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18:16 Mar 26 2010

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Tibet to solve eco-problems casued by wildlife
12:57, March 23, 2010  


"To ease the contradiction between protection of the eco-environment and rural people's interests, we must improve our mechanism as how to compensate farmers and herders who are victims of wildlife-caused damages and specify the distribution of related funds scientifically," a leading official of the Shuanghu District, Xainza County, Nagqu Prefecture, Tibet. (China Tibet Information Center Photo)


Norbu, a herdsman in Tibet's Nagqu Prefecture, was delighted to find that grass on his pasture has been flourishing, Yet he has also been disturbed by the increasing number of wild animals grazing there.

"Most of these animals are species under top national protection. So I can do nothing but let them eat as they like," Norbu sighed.

As Tibet has been intensifying efforts in eco-environment protection, the estimated number of wild animals in the prefecture's Xainza County, such as wild donkeys, antelopes, brown bears and blue sheep, has soared to 50,000, with their activity area becoming increasingly larger, said Jogdo, a Tibetan official of the county.

"They consume plants on 210,000 ha of grasslands annually. This has certainly increased pressures on the productive capability of our pastures and caused losses to the herders," he added.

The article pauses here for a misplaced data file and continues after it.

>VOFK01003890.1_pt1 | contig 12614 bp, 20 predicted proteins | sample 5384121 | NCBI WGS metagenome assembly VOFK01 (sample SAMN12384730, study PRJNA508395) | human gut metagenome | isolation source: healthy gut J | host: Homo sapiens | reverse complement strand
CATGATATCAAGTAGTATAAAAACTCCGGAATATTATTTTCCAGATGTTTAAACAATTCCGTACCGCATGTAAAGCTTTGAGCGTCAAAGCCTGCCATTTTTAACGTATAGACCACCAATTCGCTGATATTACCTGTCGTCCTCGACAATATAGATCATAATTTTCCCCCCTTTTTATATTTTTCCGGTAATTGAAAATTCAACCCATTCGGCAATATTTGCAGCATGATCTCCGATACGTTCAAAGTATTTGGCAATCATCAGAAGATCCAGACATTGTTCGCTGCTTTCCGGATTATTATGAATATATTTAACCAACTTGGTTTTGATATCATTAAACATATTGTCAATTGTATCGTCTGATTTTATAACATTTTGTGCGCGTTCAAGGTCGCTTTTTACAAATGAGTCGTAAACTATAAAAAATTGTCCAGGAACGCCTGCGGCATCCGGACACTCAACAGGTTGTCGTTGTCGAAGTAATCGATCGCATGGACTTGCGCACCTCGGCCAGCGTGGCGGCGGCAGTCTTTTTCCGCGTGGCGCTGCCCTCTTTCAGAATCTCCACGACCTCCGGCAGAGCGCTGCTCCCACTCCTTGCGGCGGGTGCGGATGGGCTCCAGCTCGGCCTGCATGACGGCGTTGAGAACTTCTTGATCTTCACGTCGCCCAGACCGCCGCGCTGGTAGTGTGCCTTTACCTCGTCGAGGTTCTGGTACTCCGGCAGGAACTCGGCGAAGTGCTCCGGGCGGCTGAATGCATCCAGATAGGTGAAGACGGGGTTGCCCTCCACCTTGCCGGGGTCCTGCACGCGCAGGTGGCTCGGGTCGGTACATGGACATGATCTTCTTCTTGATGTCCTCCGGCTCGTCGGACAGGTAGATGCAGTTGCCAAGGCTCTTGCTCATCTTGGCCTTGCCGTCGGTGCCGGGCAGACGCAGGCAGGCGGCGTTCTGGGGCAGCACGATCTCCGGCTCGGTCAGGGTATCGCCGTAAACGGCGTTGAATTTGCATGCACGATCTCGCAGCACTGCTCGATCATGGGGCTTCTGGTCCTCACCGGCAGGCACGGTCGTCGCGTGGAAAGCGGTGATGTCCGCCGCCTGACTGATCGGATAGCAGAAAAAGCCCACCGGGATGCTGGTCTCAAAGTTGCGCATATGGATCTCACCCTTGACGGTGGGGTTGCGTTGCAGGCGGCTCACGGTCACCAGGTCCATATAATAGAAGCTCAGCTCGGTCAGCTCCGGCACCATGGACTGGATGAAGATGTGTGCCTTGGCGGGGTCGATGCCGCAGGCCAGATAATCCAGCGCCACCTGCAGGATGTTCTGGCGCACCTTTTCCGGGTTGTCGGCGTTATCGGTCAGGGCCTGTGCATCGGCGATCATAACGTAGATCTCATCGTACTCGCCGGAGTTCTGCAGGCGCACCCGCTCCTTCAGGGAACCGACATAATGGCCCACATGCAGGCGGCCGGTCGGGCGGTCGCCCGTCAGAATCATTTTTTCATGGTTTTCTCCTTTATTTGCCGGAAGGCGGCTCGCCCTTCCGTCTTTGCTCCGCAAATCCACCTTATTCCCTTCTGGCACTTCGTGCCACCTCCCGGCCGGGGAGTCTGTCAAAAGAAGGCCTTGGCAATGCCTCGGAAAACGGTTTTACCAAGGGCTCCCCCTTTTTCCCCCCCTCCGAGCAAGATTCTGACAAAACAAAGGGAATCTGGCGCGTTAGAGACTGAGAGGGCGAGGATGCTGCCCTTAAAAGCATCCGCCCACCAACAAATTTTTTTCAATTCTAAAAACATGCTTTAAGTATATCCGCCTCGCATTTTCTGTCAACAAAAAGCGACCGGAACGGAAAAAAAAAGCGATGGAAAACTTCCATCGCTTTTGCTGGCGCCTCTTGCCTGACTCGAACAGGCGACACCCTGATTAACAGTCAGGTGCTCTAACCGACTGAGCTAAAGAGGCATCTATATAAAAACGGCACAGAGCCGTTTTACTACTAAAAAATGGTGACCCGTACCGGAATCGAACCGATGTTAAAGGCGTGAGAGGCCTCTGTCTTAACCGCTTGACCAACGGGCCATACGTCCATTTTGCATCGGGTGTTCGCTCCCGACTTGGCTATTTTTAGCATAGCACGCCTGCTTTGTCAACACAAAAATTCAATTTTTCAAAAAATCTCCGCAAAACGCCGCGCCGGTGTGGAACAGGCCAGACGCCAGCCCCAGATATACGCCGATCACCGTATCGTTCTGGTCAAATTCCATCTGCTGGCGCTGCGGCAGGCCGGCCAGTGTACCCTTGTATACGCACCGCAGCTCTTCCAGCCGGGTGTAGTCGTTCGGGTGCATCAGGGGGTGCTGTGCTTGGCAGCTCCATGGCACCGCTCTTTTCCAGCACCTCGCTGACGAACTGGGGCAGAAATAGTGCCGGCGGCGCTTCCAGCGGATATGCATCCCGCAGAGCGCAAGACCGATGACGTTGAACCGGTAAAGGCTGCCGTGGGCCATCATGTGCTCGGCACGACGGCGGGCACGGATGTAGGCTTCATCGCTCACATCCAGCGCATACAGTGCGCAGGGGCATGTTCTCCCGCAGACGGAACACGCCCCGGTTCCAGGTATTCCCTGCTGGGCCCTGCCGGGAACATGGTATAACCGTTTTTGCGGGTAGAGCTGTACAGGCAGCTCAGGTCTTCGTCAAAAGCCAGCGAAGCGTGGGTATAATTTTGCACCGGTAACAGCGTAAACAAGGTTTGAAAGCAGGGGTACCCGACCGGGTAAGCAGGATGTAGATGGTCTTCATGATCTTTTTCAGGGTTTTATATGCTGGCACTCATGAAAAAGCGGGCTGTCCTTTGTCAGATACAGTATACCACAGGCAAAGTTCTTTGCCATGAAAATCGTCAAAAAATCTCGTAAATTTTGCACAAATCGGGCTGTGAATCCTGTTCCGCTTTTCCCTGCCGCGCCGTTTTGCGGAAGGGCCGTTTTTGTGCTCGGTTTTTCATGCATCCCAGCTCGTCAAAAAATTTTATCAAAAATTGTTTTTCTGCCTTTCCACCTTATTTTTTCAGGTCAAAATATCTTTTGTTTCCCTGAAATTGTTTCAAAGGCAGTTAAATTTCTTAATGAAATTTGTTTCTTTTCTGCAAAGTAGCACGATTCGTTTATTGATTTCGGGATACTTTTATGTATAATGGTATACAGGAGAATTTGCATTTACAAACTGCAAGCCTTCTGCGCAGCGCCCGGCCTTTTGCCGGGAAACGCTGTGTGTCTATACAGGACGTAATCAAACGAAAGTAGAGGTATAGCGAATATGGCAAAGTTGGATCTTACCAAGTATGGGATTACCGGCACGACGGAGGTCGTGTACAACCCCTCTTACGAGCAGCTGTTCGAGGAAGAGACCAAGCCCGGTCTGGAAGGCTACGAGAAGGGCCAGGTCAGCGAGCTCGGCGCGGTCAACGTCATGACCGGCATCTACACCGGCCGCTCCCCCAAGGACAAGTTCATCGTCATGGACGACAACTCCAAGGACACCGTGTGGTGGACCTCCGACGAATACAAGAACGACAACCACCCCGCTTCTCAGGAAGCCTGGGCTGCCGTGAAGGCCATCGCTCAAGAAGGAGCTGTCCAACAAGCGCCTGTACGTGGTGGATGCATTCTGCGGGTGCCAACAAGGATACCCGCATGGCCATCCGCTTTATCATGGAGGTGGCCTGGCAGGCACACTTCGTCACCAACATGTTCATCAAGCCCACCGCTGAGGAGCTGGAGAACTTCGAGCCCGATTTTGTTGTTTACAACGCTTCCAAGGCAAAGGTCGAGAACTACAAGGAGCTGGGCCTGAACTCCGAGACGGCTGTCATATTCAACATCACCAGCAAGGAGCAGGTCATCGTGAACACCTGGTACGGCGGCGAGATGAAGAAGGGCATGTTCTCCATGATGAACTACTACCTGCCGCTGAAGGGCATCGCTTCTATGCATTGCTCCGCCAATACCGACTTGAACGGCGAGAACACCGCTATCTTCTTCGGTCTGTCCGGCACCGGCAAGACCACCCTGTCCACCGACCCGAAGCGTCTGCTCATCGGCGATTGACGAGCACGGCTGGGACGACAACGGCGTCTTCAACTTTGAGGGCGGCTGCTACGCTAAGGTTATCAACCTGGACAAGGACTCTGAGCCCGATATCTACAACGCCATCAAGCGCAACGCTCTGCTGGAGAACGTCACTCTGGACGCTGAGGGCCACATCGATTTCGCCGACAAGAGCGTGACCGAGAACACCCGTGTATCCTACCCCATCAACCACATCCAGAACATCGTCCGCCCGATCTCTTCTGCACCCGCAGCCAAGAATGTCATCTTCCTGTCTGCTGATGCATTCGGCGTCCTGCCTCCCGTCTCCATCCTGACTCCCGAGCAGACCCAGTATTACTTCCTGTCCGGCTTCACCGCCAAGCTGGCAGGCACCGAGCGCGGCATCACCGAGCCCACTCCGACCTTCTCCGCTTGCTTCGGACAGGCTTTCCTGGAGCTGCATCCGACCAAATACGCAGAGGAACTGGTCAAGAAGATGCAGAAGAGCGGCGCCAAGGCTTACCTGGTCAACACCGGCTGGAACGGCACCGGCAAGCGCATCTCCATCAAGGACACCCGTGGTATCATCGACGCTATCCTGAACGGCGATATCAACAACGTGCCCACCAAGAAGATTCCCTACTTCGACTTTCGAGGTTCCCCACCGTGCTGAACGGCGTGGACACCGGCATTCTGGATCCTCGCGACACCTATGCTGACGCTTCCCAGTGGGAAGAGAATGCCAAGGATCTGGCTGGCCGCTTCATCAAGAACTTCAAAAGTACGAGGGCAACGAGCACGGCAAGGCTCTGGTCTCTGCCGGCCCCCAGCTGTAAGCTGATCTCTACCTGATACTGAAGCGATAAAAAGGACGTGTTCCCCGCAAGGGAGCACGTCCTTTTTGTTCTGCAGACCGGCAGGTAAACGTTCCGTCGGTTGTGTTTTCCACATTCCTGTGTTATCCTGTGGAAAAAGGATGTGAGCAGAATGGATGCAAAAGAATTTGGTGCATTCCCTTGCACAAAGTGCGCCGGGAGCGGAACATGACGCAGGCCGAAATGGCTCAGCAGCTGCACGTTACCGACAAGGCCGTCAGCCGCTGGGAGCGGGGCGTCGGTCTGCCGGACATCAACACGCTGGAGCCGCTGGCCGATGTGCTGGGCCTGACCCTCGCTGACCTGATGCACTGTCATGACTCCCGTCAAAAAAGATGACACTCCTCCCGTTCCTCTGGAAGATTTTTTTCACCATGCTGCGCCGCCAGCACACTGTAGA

The sharp contradiction between wild and domestic animals has worried Drolju, a leading official of the county's Shuanghu District, as well.

The district is located in the hinterland of the Changtang National Nature Reserve, the largest of its kind in the world.

Drolju noted that inferior to the wildlife in grass-eating competition, domestic animals do not have enough grass to eat, resulting in their poor body condition and lower productivity of animal husbandry.

Meanwhile, large animals like snow leopards, brown bears and wild yaks often intrude into villages nearby, damaging crops or even hurting humans and livestock. Statistics show that wildlife-caused economic losses are estimated at 47 million yuan (6.88 million U.S. dollars) in recent years.

Source: Xinhua
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